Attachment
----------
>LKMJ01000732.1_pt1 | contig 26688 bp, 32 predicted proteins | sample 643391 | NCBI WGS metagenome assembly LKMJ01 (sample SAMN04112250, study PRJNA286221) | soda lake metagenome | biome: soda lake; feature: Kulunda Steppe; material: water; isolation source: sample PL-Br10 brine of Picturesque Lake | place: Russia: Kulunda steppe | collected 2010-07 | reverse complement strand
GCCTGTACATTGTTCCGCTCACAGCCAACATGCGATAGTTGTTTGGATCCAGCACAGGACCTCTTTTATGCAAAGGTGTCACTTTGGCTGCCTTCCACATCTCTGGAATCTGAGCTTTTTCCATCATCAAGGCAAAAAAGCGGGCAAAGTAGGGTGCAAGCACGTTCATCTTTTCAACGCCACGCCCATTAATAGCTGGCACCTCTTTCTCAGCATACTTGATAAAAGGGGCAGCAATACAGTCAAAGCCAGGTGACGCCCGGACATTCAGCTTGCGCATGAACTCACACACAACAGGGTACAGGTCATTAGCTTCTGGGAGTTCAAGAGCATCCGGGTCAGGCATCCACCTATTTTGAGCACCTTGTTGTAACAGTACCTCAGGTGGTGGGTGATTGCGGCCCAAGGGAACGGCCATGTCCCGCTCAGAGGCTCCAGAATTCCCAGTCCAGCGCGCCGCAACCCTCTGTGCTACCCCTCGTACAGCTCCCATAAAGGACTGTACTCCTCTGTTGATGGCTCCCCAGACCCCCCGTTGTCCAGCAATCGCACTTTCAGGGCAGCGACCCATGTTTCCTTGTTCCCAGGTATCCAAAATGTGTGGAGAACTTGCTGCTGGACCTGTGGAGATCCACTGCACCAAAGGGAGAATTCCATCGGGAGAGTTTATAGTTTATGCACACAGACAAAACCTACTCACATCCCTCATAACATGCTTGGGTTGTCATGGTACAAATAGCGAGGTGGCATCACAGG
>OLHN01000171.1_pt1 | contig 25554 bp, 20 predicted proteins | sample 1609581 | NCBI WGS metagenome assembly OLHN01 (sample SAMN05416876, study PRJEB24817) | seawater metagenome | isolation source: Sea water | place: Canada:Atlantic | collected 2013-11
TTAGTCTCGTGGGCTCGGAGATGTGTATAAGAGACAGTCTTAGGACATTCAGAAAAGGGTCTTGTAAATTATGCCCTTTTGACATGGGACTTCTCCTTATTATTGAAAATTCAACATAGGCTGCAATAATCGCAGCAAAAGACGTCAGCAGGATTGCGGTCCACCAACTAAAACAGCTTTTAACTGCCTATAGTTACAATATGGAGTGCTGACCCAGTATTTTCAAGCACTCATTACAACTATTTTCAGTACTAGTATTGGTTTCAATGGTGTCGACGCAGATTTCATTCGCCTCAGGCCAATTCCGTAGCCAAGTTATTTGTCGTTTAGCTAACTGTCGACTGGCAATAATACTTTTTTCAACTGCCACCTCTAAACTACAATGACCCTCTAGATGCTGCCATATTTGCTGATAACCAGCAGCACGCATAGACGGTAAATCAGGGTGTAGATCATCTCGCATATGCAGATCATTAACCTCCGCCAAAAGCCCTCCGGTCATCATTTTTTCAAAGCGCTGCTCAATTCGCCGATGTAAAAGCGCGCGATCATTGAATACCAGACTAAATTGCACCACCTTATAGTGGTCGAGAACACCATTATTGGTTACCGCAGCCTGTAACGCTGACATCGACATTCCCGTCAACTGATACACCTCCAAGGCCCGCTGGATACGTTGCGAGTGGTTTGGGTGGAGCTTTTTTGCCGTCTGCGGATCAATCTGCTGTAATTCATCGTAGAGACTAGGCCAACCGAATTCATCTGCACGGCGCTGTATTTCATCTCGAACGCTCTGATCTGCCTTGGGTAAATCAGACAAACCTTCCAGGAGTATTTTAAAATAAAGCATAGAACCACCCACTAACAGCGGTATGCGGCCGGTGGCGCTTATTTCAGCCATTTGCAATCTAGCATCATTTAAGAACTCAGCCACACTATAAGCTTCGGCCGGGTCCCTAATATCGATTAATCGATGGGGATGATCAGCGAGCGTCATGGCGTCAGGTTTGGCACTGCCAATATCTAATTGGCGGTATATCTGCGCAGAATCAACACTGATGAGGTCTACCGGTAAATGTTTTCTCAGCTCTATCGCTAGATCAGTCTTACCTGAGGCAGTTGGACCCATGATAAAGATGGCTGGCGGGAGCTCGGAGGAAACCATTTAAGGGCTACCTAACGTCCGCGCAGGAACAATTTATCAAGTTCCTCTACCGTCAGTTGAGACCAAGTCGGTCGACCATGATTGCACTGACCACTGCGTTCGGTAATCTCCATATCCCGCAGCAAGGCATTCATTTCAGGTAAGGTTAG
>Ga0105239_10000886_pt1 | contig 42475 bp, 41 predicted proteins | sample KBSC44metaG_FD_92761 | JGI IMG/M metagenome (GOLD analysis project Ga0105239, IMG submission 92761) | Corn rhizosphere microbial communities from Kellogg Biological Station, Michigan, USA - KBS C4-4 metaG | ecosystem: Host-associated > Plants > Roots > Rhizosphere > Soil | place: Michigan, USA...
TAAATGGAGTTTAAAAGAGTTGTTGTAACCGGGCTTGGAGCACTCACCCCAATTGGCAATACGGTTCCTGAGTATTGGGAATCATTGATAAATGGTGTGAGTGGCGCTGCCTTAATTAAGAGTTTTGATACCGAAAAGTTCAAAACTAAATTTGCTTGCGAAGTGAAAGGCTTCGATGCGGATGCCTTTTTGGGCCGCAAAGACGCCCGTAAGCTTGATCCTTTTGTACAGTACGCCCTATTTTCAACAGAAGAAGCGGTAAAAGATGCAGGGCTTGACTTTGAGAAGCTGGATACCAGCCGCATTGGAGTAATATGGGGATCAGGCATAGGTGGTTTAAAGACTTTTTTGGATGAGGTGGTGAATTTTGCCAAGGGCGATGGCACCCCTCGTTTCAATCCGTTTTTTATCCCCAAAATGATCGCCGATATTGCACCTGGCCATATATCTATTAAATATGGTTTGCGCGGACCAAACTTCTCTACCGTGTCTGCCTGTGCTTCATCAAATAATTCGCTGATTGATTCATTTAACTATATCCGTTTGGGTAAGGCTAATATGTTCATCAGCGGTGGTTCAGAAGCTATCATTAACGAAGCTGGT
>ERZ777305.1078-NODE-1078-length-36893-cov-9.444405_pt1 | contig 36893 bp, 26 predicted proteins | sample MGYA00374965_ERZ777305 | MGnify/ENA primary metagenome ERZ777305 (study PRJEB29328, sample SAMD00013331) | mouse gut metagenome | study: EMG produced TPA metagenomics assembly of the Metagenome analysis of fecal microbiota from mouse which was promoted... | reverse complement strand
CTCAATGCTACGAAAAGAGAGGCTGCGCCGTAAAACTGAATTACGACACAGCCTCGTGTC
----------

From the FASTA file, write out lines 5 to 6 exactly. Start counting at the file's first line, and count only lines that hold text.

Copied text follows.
>Ga0105239_10000886_pt1 | contig 42475 bp, 41 predicted proteins | sample KBSC44metaG_FD_92761 | JGI IMG/M metagenome (GOLD analysis project Ga0105239, IMG submission 92761) | Corn rhizosphere microbial communities from Kellogg Biological Station, Michigan, USA - KBS C4-4 metaG | ecosystem: Host-associated > Plants > Roots > Rhizosphere > Soil | place: Michigan, USA...
TAAATGGAGTTTAAAAGAGTTGTTGTAACCGGGCTTGGAGCACTCACCCCAATTGGCAATACGGTTCCTGAGTATTGGGAATCATTGATAAATGGTGTGAGTGGCGCTGCCTTAATTAAGAGTTTTGATACCGAAAAGTTCAAAACTAAATTTGCTTGCGAAGTGAAAGGCTTCGATGCGGATGCCTTTTTGGGCCGCAAAGACGCCCGTAAGCTTGATCCTTTTGTACAGTACGCCCTATTTTCAACAGAAGAAGCGGTAAAAGATGCAGGGCTTGACTTTGAGAAGCTGGATACCAGCCGCATTGGAGTAATATGGGGATCAGGCATAGGTGGTTTAAAGACTTTTTTGGATGAGGTGGTGAATTTTGCCAAGGGCGATGGCACCCCTCGTTTCAATCCGTTTTTTATCCCCAAAATGATCGCCGATATTGCACCTGGCCATATATCTATTAAATATGGTTTGCGCGGACCAAACTTCTCTACCGTGTCTGCCTGTGCTTCATCAAATAATTCGCTGATTGATTCATTTAACTATATCCGTTTGGGTAAGGCTAATATGTTCATCAGCGGTGGTTCAGAAGCTATCATTAACGAAGCTGGT